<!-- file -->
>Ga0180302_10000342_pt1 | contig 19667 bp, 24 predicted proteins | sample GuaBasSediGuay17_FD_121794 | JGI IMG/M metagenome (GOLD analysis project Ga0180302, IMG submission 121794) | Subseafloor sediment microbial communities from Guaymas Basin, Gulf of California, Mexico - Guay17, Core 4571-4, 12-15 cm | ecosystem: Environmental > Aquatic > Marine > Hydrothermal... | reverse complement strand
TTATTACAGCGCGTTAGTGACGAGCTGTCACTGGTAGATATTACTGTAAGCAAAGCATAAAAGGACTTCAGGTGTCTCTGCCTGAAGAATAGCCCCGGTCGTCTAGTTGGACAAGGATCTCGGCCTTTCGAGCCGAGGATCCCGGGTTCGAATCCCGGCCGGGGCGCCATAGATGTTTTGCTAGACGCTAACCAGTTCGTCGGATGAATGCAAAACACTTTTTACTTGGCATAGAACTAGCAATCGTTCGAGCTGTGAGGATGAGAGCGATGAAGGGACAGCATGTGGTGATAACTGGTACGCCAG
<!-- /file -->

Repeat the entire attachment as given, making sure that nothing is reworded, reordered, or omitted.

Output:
>Ga0180302_10000342_pt1 | contig 19667 bp, 24 predicted proteins | sample GuaBasSediGuay17_FD_121794 | JGI IMG/M metagenome (GOLD analysis project Ga0180302, IMG submission 121794) | Subseafloor sediment microbial communities from Guaymas Basin, Gulf of California, Mexico - Guay17, Core 4571-4, 12-15 cm | ecosystem: Environmental > Aquatic > Marine > Hydrothermal... | reverse complement strand
TTATTACAGCGCGTTAGTGACGAGCTGTCACTGGTAGATATTACTGTAAGCAAAGCATAAAAGGACTTCAGGTGTCTCTGCCTGAAGAATAGCCCCGGTCGTCTAGTTGGACAAGGATCTCGGCCTTTCGAGCCGAGGATCCCGGGTTCGAATCCCGGCCGGGGCGCCATAGATGTTTTGCTAGACGCTAACCAGTTCGTCGGATGAATGCAAAACACTTTTTACTTGGCATAGAACTAGCAATCGTTCGAGCTGTGAGGATGAGAGCGATGAAGGGACAGCATGTGGTGATAACTGGTACGCCAG